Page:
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A shipment of ventilators, donated by the Jack Ma Foundation and Joe Tsai Foundation, arriving in New York. Photo: Handout

Philanthropists step up citizens’ diplomacy with gifts even as US, Chinese diplomats play the blame game amid coronavirus pandemic

  • The philanthropic foundations of Jack Ma and Joe Tsai, two of China’s wealthiest technology entrepreneurs, have donated 2.3 million face masks, 2,000 ventilators and 170,000 pieces of protective gear to New York
  • The donation, the biggest by private citizens to the epicentre of the global coronavirus pandemic, was described by New York Governor Andrew Cuomo as ‘really good news’
Chinese philanthropists are stepping up their donation of protective gear, essential medical and diagnostic kits to the United States, Europe and Asian countries, despite rising acrimony between diplomats and government officials looking to pin blame amid the world’s worst pandemic in decades.
The private foundations of Jack Ma and Joe Tsai, co-founders of this newspaper’s owner Alibaba Group Holding and two of China’s wealthiest technology entrepreneurs, donated a total of 2.3 million face masks, 2,000 medical ventilators and 170,000 pieces of protective gear to New York.

All 2,000 ventilators have arrived, according to a person familiar with the arrangements. The ventilators arrived in two batches over the weekend.

Delivery of the essential materials, made possible by behind-the-scenes negotiations by the donors and officials from both the Chinese and US governments, had to overcome many import and export regulatory hurdles, underscoring the role of civic diplomacy in dealing with the global public health crisis.

New York Governor Andrew Cuomo thanks the Chinese government for ventilators donated by Jack Ma Foundation and Joe Tsai Foundation, which arrived in New York on Saturday. Photo: Handout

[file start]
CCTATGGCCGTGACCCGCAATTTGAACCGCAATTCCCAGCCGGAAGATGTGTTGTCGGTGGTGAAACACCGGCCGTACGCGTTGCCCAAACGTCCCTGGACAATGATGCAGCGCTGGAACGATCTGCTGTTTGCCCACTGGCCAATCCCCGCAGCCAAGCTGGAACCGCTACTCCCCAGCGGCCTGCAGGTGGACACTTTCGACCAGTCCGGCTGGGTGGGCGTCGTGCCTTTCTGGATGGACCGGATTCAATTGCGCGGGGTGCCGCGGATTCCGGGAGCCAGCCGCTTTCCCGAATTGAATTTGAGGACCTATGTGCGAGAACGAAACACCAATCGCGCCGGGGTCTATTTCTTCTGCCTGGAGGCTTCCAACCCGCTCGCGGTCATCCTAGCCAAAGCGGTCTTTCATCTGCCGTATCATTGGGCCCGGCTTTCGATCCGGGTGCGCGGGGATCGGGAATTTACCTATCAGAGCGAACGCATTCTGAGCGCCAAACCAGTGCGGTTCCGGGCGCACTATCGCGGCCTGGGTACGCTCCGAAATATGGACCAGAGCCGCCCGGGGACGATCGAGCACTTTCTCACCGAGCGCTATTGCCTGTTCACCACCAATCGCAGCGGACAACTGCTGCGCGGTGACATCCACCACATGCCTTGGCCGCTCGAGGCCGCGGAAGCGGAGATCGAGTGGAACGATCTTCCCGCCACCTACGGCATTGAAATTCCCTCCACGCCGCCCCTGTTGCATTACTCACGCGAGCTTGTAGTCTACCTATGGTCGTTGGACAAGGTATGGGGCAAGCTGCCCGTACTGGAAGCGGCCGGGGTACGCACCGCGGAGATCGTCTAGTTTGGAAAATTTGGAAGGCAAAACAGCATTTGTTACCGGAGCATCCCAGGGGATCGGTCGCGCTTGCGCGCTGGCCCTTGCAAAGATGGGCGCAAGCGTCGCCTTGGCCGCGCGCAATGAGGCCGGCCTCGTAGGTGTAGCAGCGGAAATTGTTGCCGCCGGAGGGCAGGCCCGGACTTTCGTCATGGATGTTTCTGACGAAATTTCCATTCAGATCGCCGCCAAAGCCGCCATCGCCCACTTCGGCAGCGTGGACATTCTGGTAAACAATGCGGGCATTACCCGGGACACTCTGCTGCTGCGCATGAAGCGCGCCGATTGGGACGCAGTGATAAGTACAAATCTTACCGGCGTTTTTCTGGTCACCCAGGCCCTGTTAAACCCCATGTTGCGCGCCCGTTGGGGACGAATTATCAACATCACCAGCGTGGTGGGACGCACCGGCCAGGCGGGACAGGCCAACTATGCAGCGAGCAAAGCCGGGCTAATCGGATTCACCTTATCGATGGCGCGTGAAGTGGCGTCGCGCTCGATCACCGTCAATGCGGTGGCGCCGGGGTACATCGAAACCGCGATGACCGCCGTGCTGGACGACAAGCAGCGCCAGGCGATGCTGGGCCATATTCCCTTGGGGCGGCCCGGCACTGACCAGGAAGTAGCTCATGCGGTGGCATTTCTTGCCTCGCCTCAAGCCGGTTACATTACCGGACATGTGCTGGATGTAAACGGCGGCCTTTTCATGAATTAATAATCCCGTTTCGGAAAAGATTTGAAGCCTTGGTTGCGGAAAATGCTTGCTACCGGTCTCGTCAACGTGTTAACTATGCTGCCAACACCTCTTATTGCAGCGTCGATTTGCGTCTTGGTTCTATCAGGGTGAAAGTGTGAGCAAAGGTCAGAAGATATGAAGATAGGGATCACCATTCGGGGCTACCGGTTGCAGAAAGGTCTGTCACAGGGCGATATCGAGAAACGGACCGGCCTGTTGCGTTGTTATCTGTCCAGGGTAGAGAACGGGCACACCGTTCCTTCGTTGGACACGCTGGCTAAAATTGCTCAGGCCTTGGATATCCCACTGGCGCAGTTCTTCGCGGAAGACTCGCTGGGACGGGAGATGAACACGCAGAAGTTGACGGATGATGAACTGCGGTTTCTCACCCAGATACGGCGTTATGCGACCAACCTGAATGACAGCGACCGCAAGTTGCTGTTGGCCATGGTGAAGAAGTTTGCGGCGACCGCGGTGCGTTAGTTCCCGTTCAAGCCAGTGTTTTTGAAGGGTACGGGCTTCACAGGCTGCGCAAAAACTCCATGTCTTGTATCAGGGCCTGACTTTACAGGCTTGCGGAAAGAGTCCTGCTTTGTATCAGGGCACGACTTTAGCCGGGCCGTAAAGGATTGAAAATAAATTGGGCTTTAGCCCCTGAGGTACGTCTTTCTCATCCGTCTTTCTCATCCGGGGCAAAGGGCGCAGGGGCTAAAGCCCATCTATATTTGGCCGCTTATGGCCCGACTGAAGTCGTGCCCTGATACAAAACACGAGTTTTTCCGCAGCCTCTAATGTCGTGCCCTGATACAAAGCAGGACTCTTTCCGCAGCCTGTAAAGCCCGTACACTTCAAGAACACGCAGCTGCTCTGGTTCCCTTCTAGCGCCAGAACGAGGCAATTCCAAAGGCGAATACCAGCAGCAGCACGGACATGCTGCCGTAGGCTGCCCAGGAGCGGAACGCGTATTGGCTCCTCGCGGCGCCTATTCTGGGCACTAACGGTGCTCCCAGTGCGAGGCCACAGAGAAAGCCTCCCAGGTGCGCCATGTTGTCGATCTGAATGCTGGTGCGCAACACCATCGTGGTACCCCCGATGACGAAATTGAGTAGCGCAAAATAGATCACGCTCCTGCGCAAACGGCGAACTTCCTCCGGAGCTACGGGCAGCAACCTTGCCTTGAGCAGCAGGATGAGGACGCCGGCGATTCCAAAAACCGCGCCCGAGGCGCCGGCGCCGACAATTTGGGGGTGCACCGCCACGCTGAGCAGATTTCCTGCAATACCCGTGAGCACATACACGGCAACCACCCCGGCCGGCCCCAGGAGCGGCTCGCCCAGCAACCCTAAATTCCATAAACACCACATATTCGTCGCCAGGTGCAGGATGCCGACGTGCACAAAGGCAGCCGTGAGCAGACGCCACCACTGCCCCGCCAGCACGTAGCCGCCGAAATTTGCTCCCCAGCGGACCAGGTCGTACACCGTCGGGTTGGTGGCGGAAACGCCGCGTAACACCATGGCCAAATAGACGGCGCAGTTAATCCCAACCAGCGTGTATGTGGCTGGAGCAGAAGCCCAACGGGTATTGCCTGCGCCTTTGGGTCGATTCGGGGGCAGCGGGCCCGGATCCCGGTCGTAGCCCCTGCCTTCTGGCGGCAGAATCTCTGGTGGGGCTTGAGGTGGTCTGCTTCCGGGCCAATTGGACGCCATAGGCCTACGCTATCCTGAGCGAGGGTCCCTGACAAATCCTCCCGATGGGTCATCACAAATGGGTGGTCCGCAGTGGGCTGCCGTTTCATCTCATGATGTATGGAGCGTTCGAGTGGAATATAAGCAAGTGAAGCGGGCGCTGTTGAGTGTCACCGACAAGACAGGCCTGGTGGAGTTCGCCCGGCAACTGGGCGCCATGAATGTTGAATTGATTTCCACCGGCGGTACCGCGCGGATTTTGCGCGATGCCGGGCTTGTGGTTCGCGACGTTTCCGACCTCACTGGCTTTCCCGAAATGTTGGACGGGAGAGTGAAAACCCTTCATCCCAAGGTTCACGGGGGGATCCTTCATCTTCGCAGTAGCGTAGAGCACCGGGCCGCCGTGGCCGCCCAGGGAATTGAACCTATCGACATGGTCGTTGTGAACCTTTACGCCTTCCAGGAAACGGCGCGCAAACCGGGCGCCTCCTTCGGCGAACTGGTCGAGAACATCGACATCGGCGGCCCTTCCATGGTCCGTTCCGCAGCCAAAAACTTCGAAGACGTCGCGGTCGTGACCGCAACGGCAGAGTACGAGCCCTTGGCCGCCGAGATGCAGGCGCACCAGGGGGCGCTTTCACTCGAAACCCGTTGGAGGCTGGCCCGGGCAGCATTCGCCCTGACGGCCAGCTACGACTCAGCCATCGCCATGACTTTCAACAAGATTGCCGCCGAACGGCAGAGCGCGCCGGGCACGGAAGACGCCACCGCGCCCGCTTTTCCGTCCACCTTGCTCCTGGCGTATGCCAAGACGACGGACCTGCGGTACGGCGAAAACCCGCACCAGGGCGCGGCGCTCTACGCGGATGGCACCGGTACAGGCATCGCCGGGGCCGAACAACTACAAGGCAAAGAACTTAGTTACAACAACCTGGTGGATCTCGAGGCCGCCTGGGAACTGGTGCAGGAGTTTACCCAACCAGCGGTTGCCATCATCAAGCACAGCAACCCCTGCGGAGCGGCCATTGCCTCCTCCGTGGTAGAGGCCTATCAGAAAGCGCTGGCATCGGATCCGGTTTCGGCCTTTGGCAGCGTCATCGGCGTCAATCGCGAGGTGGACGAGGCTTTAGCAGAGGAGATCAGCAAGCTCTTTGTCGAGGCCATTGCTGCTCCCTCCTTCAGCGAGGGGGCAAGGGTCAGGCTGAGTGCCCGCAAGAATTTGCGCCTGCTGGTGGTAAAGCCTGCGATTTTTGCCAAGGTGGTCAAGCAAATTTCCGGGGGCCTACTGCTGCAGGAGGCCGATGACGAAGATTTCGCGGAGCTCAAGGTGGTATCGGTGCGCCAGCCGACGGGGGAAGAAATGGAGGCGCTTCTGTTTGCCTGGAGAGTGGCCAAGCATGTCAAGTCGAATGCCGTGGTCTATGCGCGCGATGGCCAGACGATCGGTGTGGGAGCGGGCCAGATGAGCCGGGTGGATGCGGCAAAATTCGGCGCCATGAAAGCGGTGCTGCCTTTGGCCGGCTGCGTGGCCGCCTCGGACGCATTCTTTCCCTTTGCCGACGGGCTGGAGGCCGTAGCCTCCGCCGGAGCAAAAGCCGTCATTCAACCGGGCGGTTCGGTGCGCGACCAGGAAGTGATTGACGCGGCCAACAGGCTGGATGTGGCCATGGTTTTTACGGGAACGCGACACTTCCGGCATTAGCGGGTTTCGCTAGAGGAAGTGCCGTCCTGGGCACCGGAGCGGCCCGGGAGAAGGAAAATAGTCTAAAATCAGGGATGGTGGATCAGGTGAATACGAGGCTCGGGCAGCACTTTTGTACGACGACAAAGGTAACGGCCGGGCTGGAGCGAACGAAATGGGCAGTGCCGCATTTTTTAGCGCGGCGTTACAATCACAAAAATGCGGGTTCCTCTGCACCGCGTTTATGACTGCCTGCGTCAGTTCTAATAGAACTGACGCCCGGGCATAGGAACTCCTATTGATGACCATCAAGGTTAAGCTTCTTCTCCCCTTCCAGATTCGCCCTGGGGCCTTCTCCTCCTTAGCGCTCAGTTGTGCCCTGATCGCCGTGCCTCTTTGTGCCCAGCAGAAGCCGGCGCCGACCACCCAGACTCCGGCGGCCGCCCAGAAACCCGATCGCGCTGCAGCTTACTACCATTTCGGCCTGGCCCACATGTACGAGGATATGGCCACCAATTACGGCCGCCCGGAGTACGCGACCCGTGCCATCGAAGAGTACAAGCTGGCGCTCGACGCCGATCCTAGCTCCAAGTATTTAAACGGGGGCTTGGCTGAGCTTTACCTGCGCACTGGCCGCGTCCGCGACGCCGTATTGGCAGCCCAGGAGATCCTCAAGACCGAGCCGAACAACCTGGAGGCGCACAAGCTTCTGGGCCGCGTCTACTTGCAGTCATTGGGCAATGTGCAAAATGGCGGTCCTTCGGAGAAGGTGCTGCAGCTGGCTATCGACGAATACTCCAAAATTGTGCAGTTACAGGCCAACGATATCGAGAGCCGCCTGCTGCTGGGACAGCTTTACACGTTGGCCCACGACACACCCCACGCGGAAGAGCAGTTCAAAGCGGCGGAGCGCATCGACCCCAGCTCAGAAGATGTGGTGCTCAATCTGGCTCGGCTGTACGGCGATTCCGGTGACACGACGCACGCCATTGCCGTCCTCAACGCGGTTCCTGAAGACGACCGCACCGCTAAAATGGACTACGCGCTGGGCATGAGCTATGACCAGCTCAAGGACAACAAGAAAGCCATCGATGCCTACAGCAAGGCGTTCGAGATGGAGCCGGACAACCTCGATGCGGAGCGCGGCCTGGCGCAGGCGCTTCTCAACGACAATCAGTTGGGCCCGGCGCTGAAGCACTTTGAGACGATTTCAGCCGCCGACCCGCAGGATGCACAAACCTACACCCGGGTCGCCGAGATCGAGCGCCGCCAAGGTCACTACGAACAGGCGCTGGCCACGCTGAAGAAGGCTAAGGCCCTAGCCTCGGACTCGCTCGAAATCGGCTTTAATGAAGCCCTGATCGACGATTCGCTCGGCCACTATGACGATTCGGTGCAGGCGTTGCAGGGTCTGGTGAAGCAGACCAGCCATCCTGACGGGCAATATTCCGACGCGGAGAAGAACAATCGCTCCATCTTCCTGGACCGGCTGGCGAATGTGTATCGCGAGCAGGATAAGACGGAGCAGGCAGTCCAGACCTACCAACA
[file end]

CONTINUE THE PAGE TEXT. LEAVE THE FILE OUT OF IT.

The gesture comes as diplomats of both countries, and even government officials including the US president and his secretary of state, have engaged in a tit-for-tat war of words, attempting to pin the blame for the world’s worst pandemic in decades on each other.

The current atmosphere, with US Secretary of State Mike Pompeo labelling the coronavirus the “Wuhan virus” as recently as last month, has made the process of sending aid material to the US 10 times harder than before, said the person familiar with the matter.

US President Donald Trump called the gift “a big deal” that would “make a significant difference” to America’s ability to combat the coronavirus.

“Jack Ma is a friend of mine and he’s made it very possible to get about 1,000 ventilators from China,” Trump said. “But that was from him and my other friend [Tsai] that was really a gift. And we appreciate it very much.”

The donation was received by New York state’s governor Andrew Cuomo, who spoke in a televised press conference, where he thanked the Chinese government for easing export restrictions to make the donation of surgical masks, medical ventilators and much-needed protective gear available to his hard-hit state.

Jack Ma is a friend of mine and he’s made it very possible to get about 1,000 ventilators from China. But that was from him and my other friend [Tsai] that was really a gift